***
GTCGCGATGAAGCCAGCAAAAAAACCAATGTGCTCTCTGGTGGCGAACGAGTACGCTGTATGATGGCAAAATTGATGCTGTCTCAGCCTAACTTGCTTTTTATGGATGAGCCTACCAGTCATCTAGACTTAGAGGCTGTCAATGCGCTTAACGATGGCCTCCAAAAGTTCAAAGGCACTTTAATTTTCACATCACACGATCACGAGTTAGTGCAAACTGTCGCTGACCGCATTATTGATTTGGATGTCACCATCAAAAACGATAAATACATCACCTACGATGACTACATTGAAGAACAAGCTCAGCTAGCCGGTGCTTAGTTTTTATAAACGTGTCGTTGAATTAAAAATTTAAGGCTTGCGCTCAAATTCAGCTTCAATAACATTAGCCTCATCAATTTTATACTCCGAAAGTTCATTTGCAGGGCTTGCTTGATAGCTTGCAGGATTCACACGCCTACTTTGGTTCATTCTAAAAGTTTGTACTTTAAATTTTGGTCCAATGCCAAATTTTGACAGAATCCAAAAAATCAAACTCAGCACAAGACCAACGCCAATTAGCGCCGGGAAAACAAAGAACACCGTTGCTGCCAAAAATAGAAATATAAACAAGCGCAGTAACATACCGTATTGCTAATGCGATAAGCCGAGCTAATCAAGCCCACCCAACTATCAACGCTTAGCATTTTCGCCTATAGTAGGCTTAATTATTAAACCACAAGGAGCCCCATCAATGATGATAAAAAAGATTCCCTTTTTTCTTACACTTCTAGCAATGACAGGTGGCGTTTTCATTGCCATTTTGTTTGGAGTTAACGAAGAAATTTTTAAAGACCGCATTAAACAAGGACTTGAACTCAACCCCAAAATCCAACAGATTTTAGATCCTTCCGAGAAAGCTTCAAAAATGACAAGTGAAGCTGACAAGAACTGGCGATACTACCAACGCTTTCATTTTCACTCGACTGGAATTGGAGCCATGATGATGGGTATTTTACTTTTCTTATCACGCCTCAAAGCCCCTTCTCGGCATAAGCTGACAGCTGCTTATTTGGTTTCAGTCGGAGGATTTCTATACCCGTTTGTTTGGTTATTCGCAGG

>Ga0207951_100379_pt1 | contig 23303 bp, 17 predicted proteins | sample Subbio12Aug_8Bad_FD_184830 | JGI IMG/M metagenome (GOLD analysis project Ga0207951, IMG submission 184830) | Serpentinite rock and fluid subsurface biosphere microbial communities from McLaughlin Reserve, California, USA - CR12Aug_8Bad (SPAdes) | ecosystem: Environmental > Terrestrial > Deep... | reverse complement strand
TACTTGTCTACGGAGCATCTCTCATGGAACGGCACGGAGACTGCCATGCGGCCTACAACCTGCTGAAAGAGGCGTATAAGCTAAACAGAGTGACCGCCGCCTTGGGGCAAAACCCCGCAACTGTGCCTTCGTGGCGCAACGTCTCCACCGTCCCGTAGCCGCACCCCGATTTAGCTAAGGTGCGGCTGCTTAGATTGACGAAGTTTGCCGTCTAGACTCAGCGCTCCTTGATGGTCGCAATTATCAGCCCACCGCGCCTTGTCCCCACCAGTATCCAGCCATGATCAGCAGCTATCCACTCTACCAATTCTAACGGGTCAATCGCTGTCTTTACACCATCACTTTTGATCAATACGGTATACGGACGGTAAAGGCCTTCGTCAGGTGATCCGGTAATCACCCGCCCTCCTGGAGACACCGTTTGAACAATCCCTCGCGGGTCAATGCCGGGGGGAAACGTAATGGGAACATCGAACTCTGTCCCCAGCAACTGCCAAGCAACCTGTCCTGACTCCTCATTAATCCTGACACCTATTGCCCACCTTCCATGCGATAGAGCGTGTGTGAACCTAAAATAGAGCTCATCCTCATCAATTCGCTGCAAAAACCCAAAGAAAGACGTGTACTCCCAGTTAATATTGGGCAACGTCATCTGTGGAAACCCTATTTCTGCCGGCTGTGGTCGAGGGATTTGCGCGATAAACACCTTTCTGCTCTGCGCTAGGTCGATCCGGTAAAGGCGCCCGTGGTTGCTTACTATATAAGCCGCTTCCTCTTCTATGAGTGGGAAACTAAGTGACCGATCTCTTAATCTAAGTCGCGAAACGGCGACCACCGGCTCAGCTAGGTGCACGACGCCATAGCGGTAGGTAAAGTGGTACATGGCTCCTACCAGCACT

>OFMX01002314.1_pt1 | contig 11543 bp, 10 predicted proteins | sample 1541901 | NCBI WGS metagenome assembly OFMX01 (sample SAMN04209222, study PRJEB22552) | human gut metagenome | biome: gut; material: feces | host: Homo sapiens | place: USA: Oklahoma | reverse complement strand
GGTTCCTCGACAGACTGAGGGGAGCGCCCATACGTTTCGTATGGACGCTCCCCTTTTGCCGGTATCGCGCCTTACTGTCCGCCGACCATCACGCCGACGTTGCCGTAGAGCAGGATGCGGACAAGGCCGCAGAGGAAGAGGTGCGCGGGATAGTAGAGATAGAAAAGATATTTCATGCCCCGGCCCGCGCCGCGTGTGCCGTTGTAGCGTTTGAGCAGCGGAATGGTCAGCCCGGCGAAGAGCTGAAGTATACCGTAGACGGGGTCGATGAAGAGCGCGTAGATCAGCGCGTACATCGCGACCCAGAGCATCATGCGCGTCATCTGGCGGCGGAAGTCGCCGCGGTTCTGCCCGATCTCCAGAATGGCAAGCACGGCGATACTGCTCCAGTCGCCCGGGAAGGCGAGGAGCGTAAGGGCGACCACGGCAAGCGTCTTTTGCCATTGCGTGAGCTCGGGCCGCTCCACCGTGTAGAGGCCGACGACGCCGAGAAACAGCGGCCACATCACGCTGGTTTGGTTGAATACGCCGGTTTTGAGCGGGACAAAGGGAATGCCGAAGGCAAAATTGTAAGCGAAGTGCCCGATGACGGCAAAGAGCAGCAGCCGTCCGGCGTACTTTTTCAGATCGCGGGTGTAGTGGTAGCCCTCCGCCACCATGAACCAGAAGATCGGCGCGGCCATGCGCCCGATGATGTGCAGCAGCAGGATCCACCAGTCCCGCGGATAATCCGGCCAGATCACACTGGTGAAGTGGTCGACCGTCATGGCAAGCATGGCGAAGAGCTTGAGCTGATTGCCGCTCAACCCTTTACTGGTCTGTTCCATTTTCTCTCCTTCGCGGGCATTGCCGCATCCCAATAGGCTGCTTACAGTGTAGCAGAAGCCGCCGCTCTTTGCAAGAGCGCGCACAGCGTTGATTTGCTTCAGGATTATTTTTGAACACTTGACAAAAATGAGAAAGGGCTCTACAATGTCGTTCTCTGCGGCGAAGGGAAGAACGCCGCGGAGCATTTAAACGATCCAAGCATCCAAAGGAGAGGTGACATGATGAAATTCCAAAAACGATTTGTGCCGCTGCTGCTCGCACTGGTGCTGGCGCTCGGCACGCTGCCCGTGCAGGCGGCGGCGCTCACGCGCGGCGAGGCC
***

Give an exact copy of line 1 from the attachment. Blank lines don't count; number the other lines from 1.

GTCGCGATGAAGCCAGCAAAAAAACCAATGTGCTCTCTGGTGGCGAACGAGTACGCTGTATGATGGCAAAATTGATGCTGTCTCAGCCTAACTTGCTTTTTATGGATGAGCCTACCAGTCATCTAGACTTAGAGGCTGTCAATGCGCTTAACGATGGCCTCCAAAAGTTCAAAGGCACTTTAATTTTCACATCACACGATCACGAGTTAGTGCAAACTGTCGCTGACCGCATTATTGATTTGGATGTCACCATCAAAAACGATAAATACATCACCTACGATGACTACATTGAAGAACAAGCTCAGCTAGCCGGTGCTTAGTTTTTATAAACGTGTCGTTGAATTAAAAATTTAAGGCTTGCGCTCAAATTCAGCTTCAATAACATTAGCCTCATCAATTTTATACTCCGAAAGTTCATTTGCAGGGCTTGCTTGATAGCTTGCAGGATTCACACGCCTACTTTGGTTCATTCTAAAAGTTTGTACTTTAAATTTTGGTCCAATGCCAAATTTTGACAGAATCCAAAAAATCAAACTCAGCACAAGACCAACGCCAATTAGCGCCGGGAAAACAAAGAACACCGTTGCTGCCAAAAATAGAAATATAAACAAGCGCAGTAACATACCGTATTGCTAATGCGATAAGCCGAGCTAATCAAGCCCACCCAACTATCAACGCTTAGCATTTTCGCCTATAGTAGGCTTAATTATTAAACCACAAGGAGCCCCATCAATGATGATAAAAAAGATTCCCTTTTTTCTTACACTTCTAGCAATGACAGGTGGCGTTTTCATTGCCATTTTGTTTGGAGTTAACGAAGAAATTTTTAAAGACCGCATTAAACAAGGACTTGAACTCAACCCCAAAATCCAACAGATTTTAGATCCTTCCGAGAAAGCTTCAAAAATGACAAGTGAAGCTGACAAGAACTGGCGATACTACCAACGCTTTCATTTTCACTCGACTGGAATTGGAGCCATGATGATGGGTATTTTACTTTTCTTATCACGCCTCAAAGCCCCTTCTCGGCATAAGCTGACAGCTGCTTATTTGGTTTCAGTCGGAGGATTTCTATACCCGTTTGTTTGGTTATTCGCAGG